Employer HSA Contributions Make A Big Difference
Posted on Monday, March 18, 2019 Share
Workers who participate in employer-sponsored health savings accounts (HSAs) benefit substantially when the employer makes contributions to the plans on the employees' behalf. That's according to a study from the Employee Benefit Research Institute (EBRI).
Among their findings, the EBRI discovered that health savings account balances correlated strongly with whether the plan sponsor made contributions to HSA balances on the employee's behalf - and the size of those contributions.
What is a Health Savings Account?
Health savings accounts are a type of account that allow taxpayers to save in advance for expected or anticipated health care costs on a pre-tax basis. Amounts contributed to these accounts grow tax-deferred as long as they remain in the account. Withdrawals (distributions) used to pay for qualified health care expenses are tax-free.
To be eligible for a health savings account, the taxpayer must also be covered by a qualified high deductible health plan, which can be bought either in the private insurance markets via an agent or sponsored by an employer. Some employers who offer high deductible health plans in their health insurance offerings choose to make contributions to HSAs on the employee's behalf. These contributions are not taxable to the employee and are tax deductible as employee compensation expenses to the employer.
EBRI's study found that the average balance for employer-sponsored HSAs increased from under $1,500 in 2008 to over $2,000 in 2014. Accounts that had received employer contributions, not surprisingly, had higher balances on average than accounts that did not receive employer contributions.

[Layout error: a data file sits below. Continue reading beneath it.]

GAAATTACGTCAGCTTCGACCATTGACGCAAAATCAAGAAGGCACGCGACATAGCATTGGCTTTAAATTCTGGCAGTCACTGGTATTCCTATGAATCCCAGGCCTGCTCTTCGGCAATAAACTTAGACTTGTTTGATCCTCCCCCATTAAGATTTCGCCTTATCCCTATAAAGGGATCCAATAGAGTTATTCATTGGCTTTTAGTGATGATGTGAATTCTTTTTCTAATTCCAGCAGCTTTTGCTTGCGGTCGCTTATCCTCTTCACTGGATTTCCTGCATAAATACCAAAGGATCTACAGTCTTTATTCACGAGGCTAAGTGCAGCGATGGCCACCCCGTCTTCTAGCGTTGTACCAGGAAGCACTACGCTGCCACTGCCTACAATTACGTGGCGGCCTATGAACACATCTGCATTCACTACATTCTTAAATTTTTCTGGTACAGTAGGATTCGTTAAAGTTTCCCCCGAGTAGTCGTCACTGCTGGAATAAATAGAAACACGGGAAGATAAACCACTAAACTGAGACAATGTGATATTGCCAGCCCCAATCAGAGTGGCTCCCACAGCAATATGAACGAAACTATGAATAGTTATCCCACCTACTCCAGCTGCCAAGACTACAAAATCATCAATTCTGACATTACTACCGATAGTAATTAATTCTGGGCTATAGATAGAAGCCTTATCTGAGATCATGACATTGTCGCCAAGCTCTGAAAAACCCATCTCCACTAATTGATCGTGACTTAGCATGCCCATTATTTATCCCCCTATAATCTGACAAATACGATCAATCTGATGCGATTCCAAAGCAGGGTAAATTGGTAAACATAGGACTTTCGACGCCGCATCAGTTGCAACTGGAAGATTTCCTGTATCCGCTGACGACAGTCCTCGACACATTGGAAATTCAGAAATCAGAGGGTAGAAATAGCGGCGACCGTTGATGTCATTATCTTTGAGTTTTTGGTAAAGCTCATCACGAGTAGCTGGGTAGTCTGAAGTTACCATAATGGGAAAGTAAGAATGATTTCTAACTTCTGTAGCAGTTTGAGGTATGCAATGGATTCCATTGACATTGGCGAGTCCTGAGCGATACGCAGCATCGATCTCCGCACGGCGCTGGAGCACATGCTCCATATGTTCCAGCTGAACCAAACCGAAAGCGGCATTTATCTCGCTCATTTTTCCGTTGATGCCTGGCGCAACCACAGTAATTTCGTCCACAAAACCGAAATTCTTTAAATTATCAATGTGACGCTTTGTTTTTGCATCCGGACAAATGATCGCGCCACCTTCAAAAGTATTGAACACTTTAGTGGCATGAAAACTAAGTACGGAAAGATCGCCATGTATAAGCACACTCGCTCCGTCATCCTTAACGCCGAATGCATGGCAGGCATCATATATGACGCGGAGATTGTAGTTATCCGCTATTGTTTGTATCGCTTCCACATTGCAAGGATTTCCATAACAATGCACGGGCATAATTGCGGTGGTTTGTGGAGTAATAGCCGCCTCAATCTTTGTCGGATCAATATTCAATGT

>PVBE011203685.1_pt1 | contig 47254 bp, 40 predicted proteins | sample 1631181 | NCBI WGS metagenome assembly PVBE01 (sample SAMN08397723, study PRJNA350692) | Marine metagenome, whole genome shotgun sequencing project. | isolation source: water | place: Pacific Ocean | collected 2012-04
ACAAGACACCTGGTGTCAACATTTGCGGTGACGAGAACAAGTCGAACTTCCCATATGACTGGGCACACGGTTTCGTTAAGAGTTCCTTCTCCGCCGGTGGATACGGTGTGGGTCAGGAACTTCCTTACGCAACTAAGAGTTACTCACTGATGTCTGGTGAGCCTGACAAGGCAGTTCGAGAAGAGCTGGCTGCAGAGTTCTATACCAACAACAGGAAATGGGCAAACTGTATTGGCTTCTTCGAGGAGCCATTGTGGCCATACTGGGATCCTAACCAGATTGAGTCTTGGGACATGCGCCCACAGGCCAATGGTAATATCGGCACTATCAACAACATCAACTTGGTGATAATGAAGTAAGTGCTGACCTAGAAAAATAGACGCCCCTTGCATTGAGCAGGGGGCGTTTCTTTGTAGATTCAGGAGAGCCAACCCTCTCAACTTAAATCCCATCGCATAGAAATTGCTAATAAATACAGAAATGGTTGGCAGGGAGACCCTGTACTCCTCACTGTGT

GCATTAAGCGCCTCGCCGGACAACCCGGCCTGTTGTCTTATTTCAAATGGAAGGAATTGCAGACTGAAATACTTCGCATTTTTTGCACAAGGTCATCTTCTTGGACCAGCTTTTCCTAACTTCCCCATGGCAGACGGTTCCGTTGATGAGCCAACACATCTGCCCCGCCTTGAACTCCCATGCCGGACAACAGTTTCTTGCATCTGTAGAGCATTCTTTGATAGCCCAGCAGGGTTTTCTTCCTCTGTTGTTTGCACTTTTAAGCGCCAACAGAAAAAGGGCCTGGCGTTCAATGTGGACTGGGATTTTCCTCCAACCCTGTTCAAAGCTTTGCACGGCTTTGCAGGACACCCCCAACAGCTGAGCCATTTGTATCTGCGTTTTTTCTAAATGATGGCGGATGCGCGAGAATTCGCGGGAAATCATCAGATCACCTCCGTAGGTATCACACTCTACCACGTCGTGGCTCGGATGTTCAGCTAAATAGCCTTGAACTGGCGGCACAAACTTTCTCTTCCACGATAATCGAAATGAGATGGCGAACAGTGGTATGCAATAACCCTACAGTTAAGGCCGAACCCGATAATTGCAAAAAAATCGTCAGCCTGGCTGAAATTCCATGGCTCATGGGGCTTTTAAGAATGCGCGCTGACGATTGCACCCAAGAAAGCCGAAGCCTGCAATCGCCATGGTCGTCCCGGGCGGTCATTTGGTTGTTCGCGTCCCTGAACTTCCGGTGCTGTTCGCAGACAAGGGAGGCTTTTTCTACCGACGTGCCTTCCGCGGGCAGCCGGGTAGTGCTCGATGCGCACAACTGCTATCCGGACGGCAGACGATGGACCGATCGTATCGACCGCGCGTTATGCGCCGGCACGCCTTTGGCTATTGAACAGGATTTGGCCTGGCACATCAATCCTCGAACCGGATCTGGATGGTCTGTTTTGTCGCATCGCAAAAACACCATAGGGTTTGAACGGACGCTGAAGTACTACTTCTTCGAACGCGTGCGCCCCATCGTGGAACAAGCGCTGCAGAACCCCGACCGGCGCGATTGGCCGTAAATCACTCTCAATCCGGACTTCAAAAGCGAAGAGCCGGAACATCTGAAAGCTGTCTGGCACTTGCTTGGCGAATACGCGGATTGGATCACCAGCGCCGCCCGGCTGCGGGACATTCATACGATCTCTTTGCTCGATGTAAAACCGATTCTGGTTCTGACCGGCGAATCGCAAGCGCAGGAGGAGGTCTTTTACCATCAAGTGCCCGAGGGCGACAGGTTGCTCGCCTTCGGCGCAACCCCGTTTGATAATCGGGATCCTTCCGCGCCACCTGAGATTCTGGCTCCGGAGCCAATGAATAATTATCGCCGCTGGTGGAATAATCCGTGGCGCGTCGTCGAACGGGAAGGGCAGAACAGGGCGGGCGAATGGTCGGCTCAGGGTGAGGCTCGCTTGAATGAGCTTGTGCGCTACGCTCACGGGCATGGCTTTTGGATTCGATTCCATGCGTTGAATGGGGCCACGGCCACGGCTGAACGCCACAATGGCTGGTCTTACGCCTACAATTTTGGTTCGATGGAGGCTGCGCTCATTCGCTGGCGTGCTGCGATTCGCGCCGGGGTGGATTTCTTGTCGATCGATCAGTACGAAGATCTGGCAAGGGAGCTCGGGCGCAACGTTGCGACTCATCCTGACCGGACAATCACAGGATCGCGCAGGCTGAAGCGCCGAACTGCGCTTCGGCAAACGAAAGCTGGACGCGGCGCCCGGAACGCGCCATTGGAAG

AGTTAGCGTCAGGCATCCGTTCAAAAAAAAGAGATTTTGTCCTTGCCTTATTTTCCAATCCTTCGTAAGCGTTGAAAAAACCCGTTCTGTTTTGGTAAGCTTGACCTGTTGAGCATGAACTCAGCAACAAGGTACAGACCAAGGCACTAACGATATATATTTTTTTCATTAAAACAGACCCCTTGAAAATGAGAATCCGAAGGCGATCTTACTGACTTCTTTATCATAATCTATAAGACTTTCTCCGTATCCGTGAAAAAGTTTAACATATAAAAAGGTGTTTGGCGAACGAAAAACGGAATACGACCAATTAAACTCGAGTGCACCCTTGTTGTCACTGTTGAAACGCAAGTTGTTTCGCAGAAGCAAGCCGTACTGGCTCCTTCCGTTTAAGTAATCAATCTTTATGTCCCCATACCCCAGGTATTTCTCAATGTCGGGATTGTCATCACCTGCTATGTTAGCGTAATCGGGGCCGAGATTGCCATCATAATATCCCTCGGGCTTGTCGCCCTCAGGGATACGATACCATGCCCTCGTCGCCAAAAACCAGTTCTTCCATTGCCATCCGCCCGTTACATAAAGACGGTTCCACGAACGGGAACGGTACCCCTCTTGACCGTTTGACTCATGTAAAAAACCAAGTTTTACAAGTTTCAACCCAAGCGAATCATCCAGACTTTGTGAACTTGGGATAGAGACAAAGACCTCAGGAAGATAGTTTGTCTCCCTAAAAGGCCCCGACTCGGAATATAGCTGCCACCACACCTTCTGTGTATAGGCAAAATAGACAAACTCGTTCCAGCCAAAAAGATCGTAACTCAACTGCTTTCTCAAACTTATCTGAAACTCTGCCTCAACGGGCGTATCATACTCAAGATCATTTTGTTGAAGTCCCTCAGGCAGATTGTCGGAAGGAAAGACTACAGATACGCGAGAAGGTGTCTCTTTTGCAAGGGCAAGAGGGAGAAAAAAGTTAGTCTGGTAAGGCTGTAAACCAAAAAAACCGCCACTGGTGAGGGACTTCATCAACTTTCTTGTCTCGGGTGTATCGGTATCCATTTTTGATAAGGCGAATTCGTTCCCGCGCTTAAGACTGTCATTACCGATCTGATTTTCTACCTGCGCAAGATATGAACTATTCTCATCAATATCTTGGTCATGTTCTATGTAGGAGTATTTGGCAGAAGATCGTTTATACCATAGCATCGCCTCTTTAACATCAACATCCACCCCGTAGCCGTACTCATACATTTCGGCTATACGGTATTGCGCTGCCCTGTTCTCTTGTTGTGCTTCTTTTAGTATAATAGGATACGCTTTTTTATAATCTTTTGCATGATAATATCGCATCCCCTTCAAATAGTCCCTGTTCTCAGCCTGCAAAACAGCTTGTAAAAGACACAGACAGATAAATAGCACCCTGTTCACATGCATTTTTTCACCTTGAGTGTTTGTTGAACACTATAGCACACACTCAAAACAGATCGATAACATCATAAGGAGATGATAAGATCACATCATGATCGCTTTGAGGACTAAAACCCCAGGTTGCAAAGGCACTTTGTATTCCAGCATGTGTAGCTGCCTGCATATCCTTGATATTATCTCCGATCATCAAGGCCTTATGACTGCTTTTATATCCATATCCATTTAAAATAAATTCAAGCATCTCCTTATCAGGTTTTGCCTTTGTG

Among accounts that had benefited from employer contributions, the average balance was over $2,400 as of 2014. In contrast, the average balance among plans that did not receive employer contributions was $2,050.
EBRI also found that the degree of support also made a significant difference in the amounts these accounts accumulated. Among HSAs to which the employer contributed $1,000 per year or more, the average account balance was over $2,700. Where the employer contribution was greater than zero, but less than $1,000 per year, the average account balance was under $2,200.
Account age also matters, EBRI researchers found. The longer the employee held the plan intact, the greater the account balances tended to be. Plans that were five years old or older had average balances of over $3,000. Plans that were less than one year old had balances of less than $1,500.
Younger workers had lower balances than older workers - those under 25 had average balances of $697, while those ages 55-64 had balances of $3,780 on average. Those over 65 had balances of $4,460.
Men had higher balances than women.
EBRI's research team examined rollover data from health savings accounts nationwide. They found that the total quantity of rollovers in these accounts and similar health reimbursement accounts declined from 2013 to 2014.
The average rollover amount in 2-year old accounts was just over $980. For those accounts that had been held for between 2 and 4 years, the average rollover amount was significantly higher: $1,420. For those who held their accounts for five years or longer, the average rollover amount was $1,430.
Posted in Tax Topics For Individuals
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